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Could Rooftop Solar Help Tackle World Poverty?
FEBRUARY 05, 2021
If you’re reading this, you’ve probably recently charged your laptop, phone or tablet from a mains electricity supply. You may have the lights switched on to avoid straining your eyes. Perhaps you just boiled the kettle to make yourself a cuppa. These are all things that we, in the Global North, do on a regular basis without really thinking about it. But what about the households with no access to power? Could rooftop solar be their solution?
The Need for Power
The last decade has seen a dramatic rise in the use of commercial scale solar farms and rooftop solar panels (also called ‘distributed solar’). In fact, a recent report by the UN Environment Programme revealed that solar energy has added more capacity worldwide than any other form of power over the past ten years.
In places like the UK, Europe and America, solar technology is a vital tool in making the existing energy system cleaner. In low-income countries, the story is a little different. An estimated 800 million people, or around 10% of the world’s population, don’t have access to electricity. A large proportion live in Sub-Saharan Africa. This may be because they cannot afford the electricity rates or because there is no national power network where they live, as is often the case in rural areas.
Many low-income nations are also ‘fragile’, as they suffer problems like war, social division and ineffective Government. These conditions make a central, national power system even more difficult to achieve. In such parts of the world, rooftop solar can be the difference between having and not having electricity.
Solar panels can provide low-income households with a clean, affordable source of electricity. This can help lift them out of poverty in several ways. Let’s take a closer look…
Increased Standards of Living
The most obvious benefit of rooftop solar in the Global South is the provision of services powered by electricity. For example, solar power enables households to have light when it gets dark, keep food cool in a fridge and charge mobile phones so they can communicate with friends or family far away.
Solar power also means households no longer have to use primitive fuels such as kerosene lamps, diesel generators and open fires. These produce toxic chemicals and can require a lot of time and effort to prepare and maintain.
In most African countries, wood is still the most widely used domestic fuel. The World Health Organisation states that the harm caused by cooking breakfast, lunch, and dinner over a wood fire is equivalent to smoking 3-20 packets of cigarettes a day! Solar energy can therefore help improve the health of people living in energy poverty, as well as freeing up time (for example, the hours previously spent collecting firewood).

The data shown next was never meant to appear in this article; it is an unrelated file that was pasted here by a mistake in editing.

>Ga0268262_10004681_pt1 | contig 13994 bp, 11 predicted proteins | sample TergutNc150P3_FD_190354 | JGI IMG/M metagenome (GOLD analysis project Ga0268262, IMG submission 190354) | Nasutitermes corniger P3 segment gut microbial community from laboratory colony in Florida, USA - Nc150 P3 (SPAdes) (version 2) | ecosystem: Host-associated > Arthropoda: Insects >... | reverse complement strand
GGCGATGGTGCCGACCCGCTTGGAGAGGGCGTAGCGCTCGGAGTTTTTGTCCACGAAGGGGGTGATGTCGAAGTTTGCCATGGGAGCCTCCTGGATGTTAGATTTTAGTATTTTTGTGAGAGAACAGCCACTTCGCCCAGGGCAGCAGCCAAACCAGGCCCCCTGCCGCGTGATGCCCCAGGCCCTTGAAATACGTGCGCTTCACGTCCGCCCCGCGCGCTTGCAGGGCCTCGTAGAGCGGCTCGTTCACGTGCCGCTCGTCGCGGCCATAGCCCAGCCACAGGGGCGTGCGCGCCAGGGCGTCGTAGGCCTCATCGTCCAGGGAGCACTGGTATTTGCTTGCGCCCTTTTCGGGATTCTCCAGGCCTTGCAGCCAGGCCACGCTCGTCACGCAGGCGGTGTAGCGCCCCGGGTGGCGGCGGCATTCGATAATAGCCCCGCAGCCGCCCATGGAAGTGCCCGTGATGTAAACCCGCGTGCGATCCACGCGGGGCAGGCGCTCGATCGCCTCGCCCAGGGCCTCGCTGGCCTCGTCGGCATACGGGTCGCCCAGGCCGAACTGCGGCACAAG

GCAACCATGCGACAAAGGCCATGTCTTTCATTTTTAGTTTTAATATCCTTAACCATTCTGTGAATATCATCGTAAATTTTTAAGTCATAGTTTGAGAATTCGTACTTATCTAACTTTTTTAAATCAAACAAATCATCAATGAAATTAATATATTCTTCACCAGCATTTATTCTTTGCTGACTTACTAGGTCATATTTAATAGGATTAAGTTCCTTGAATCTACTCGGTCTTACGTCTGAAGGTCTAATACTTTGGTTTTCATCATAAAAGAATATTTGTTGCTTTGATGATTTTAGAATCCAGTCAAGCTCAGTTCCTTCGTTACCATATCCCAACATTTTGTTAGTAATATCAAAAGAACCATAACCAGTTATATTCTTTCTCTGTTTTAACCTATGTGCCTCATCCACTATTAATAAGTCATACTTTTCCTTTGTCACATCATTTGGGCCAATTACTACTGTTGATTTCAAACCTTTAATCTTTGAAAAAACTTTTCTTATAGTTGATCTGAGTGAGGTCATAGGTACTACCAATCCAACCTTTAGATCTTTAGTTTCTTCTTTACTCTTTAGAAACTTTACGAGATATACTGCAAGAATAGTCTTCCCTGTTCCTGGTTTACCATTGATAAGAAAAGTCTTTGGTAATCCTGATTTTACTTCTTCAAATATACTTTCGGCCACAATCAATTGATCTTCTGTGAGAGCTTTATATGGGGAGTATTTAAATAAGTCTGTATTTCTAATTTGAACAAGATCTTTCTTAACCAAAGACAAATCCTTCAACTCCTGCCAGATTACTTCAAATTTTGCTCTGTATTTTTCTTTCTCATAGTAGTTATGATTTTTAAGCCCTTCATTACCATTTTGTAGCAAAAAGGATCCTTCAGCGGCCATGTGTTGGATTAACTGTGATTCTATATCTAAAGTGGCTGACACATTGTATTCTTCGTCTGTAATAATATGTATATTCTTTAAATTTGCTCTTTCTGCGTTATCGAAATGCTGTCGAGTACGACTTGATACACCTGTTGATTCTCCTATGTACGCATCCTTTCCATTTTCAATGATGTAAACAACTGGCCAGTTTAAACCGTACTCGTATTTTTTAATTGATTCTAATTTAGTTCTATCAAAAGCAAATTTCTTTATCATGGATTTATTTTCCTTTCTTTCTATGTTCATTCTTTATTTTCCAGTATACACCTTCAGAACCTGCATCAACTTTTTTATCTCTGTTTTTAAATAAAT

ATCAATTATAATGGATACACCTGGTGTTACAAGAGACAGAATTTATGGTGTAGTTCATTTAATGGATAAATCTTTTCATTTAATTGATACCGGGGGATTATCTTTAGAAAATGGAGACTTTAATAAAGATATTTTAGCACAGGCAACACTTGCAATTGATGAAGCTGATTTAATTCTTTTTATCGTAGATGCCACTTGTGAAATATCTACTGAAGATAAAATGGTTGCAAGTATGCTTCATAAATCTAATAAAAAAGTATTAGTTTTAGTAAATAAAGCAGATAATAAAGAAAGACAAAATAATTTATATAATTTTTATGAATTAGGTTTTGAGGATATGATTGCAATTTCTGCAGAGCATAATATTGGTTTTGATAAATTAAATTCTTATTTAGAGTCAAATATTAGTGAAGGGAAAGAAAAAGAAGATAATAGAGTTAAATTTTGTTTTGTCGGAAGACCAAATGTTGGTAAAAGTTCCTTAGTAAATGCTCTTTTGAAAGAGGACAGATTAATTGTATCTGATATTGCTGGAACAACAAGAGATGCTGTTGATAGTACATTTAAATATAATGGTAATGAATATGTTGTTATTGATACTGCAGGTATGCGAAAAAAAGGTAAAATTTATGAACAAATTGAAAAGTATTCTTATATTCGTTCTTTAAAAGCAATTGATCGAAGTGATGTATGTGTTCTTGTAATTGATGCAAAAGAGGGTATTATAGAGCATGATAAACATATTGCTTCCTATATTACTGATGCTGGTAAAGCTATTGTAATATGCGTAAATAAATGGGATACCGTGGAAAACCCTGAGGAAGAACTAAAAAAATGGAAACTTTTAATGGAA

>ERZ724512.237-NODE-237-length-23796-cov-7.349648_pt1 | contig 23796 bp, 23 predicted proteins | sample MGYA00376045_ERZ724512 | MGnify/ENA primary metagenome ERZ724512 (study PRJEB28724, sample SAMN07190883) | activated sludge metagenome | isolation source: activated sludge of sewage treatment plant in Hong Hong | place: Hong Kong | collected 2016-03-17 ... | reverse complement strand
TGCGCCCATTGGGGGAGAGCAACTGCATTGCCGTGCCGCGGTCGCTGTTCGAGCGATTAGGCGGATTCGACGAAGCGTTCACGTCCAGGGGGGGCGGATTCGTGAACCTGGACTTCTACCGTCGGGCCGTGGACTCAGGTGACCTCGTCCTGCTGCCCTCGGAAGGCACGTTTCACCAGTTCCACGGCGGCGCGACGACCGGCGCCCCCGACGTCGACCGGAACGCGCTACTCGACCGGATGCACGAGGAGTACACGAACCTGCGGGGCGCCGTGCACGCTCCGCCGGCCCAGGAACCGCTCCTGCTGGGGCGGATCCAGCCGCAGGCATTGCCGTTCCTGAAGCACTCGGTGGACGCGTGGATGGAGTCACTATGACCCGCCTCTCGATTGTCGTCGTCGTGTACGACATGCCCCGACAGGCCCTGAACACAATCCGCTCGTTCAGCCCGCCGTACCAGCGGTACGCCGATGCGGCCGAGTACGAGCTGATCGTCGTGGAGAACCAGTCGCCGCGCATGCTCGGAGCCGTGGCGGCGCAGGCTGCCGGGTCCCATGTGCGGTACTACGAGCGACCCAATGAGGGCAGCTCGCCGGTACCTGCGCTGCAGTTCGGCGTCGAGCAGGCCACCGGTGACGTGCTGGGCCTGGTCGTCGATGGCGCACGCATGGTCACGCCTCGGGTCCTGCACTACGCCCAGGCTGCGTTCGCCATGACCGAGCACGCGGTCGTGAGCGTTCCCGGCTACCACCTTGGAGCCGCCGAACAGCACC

It’s not just houses though. Solar panels can provide electricity to hospitals, schools, farms, irrigation systems and businesses as well, helping to improve access to education, healthcare, food and clean water.
A Source of Income
Having access to power can boost people’s livelihoods. In the short-term, adults can work longer hours or run their own businesses out of their homes. Some families have even made an income by offering phone-charging services to local villagers. From a long-term perspective, lighting enables children to study after school, improving their education and job prospects, and helping to break the cycle of poverty.
For houses where it’s possible to connect to a power grid, solar installations can also offer homeowners the chance to sell surplus electricity back to the local or national network, providing an additional source of income.
On top of that, a growing solar industry creates jobs. To put more solar panels on more roofs, nations will need to employ more people in manufacturing, installation, sales and various other sectors. In Bangladesh, more than 3.6 million home solar systems had been installed by 2017, creating 115,000 direct jobs and 50,000 more downstream.
In areas suffering war and political instability, distributed rooftop solar is a safer and more resilient power option than solar farms (or fossil fuel power plants). Such large-scale generation facilities are vulnerable to destruction by armed groups and can exacerbate conflict. The same applies to areas at risk of natural disasters – distributed solar power means a disruption in one area is less likely to cut off power to an entire region.
But Isn't Solar Expensive?
In the Global South, rooftop solar is actually one of the most cost-effective ways of providing people with power. This is because the other options – whether that be grid electricity or alternative fuels – are often comparatively more expensive. This cost advantage is only going to increase. Solar energy has enjoyed rapidly falling costs over the past ten years and will continue to do so thanks to economies of scale and increasingly efficient manufacturing methods.
Additionally, homes in low-income countries tend not to be filled with multiple energy-hungry devices. Energy consumption in African households is typically lower than in European or American households. The aim of rooftop solar in low-income areas is to provide enough power for basic services such as lighting and mobile phone charging. This requires far fewer solar panels than typical domestic solar installations in the Global North.
Deploying rooftop solar power in low-income nations makes sense. It is a clean, cost-effective way of providing reliable electricity that can help improve the lives of millions of people currently living in energy poverty.